In the past, the East Pacific hurricane season has garnered less attention than the Atlantic season because most hurricanes in this region head away from the Mexican and Central American coasts and fizzle out over the Pacific, thus bearing little to no impact on cruise itineraries. As we saw last year, however, a few turn back toward Mexico's Pacific Coast. Remember last year's Category Two John, which barely spared Cabo San Lucas? Cruise ports such as Acapulco, Cabo San Lucas and Puntarenas have suffered more serious storm damage in the past.
The East Pacific hurricane season began on May 15 (two weeks earlier than the Atlantic season that starts on June 1) and runs, like the Atlantic season, through November 30. This is only the third year the NOAA has issued an official forecast prediction for the East Pacific hurricane season; 2005 was the first ever.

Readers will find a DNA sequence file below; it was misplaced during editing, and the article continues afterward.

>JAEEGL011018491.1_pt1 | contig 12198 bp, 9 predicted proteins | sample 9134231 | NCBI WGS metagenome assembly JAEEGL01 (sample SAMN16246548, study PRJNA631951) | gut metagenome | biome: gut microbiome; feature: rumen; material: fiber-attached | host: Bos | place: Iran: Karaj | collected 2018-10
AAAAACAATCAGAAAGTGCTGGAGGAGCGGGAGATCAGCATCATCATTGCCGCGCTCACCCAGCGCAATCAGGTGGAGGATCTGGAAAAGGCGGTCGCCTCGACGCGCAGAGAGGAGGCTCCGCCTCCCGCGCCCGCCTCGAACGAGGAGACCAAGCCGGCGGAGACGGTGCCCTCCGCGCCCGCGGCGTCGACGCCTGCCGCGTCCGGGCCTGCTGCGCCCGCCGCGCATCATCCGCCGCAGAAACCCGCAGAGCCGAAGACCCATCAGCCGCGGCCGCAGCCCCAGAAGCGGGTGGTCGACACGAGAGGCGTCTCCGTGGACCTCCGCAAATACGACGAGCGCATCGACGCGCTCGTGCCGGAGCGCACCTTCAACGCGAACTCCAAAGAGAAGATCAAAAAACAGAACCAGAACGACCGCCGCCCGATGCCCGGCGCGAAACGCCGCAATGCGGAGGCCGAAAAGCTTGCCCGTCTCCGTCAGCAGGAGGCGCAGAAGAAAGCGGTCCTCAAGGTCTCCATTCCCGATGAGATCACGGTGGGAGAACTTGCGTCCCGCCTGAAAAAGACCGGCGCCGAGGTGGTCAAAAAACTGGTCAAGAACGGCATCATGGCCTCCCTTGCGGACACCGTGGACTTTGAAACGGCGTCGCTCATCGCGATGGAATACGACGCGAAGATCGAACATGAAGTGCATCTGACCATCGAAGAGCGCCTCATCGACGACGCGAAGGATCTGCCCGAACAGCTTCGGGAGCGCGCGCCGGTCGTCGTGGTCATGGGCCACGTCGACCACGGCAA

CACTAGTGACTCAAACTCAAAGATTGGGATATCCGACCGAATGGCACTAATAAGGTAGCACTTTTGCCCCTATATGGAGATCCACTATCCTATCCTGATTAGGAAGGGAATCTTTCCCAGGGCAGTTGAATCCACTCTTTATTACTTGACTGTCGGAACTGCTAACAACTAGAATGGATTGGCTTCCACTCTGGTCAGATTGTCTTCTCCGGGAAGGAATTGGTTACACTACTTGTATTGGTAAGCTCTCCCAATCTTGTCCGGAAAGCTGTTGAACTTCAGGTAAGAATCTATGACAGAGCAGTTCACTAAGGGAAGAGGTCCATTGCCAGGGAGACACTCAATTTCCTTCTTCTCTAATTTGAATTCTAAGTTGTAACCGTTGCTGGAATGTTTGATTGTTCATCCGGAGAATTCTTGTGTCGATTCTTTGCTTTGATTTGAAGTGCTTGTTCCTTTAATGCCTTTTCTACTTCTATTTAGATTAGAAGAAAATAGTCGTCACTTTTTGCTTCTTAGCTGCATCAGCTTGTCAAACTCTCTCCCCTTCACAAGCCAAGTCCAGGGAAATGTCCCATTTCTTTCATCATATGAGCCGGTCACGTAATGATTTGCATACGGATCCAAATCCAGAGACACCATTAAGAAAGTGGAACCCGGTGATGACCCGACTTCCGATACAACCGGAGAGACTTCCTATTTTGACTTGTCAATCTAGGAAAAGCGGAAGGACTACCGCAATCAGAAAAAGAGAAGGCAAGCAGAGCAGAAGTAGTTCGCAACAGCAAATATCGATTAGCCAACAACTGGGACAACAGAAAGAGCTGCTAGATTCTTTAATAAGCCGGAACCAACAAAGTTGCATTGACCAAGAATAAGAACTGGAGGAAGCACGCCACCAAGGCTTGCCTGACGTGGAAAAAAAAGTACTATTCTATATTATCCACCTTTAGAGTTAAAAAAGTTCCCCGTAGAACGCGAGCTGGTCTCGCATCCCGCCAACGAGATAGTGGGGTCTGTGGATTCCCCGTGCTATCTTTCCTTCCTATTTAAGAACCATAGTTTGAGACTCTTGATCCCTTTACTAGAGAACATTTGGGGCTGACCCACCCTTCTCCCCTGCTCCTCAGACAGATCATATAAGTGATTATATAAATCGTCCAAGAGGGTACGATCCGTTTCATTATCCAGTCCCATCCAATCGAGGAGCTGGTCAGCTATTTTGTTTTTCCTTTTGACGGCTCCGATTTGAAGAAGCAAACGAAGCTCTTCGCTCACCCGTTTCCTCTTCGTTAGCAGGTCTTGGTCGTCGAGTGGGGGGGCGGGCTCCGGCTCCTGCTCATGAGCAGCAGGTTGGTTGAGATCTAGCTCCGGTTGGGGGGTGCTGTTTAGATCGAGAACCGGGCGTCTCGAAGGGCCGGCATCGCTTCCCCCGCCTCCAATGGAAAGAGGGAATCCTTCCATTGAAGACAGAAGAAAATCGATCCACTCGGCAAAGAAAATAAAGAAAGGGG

What is interesting to note is that historically, when the Atlantic experiences above-normal seasonal activity, the Pacific tends to experience below-normal seasonal activity and vice versa. Indeed, this year's Atlantic forecast is quite grim, which could have something to do with El Nino, the warming of the tropical Pacific Ocean that occurs every few years. In El Nino years, there tend to be fewer summer hurricanes in the Atlantic Ocean. But El Nino is over -- and that could encourage more storms, Bill Proenza, head of the National Hurricane Center, told Reuters.
Editor's Note: What about Hawaii? Hurricane experts expect two to three tropical cyclones to occur within the Central Pacific in 2007. Typically, four to five tropical cyclones (one hurricane, two tropical storms and one or two tropical depressions) occur yearly. Although it is rare for a hurricane to hit Hawaii, it has happened.
--by Melissa Baldwin, Senior Editor